Here a distinction is made between impairment and disability. From this perspective, it doesn’t make sense to say that someone “has a disability”; individual people can have impairments, but it is society which determines whether someone is disabled. Note how the conceptualisation is used to unite people behind one social struggle.

This guide from the activist group Disabled People Against Cuts explains how social barriers cause disability:

“… we live in a society that’s designed by, built for, and used by non disabled people. Because of poor historic attitudes to disabled people […] disabled people were effectively locked away in hospitals, sanatoriums, in care homes or other kinds of institution.

“And that meant that we were excluded from the development of the way our society works, the way our buildings are designed, transport systems, education systems, machines and appliances, leisure activities and the world of work anything really that you care to think about was designed at a time when disabled people weren’t included in the process.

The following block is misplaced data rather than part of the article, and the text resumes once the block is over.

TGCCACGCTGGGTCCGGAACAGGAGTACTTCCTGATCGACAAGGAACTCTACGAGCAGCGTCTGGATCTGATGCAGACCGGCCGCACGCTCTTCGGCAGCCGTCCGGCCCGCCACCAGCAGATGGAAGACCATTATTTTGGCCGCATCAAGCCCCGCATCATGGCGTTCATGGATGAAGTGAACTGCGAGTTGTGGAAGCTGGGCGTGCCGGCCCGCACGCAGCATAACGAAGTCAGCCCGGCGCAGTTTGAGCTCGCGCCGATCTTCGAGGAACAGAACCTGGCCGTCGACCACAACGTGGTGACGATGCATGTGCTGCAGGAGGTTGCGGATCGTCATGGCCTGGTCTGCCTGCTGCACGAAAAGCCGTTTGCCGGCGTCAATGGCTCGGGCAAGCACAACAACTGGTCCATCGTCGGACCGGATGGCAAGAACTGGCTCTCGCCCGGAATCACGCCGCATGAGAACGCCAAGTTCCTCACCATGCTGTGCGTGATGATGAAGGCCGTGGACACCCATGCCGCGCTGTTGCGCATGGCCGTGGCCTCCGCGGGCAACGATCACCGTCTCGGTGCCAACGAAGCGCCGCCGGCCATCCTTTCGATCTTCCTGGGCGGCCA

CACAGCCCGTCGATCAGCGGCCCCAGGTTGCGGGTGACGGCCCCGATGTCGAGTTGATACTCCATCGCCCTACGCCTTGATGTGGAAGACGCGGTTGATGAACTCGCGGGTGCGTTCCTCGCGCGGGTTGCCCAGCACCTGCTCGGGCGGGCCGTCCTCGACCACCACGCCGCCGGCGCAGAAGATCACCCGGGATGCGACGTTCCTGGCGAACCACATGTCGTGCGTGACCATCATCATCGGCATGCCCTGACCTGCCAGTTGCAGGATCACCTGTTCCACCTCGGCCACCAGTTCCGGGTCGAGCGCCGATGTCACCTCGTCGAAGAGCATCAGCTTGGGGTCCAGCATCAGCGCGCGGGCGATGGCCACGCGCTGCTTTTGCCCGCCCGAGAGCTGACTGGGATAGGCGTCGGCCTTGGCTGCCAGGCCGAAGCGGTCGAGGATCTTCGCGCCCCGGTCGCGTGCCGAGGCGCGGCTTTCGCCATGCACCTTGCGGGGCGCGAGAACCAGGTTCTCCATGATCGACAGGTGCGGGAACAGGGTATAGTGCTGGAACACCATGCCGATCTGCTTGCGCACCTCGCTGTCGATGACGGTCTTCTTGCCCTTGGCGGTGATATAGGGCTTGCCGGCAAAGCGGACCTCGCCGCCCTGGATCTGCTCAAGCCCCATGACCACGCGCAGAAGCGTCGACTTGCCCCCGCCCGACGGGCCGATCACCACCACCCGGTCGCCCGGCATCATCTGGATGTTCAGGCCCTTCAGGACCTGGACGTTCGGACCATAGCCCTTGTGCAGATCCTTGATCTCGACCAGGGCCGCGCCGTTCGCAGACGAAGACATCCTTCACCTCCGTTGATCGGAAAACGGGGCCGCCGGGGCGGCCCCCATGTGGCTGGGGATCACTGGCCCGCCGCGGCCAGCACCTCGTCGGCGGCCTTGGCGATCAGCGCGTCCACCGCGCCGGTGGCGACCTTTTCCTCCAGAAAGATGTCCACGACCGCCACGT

“And that means that all these things don’t work in a way that enables us to use them.

“And the upshot of all that is that in hundreds of different ways, some big, some seemingly small, its difficult for us to take a full part in all kinds of activities that non-disabled people take for granted.

“So we believe that its not our impairments that disable us, it is the social barriers that disable us. Our own impairments we can adapt and/or use aids to overcome, but social barriers are out of our control.”

Whether someone with a particular impairment becomes disabled is also affected by scientific and technological advances. For instance, many people who have a visual impairment wear glasses or contact lenses and wouldn’t consider themselves disabled (see Slorach 2016, p. 37).

A related example is illustrated in this piece on the difference between deaf and Deaf identity: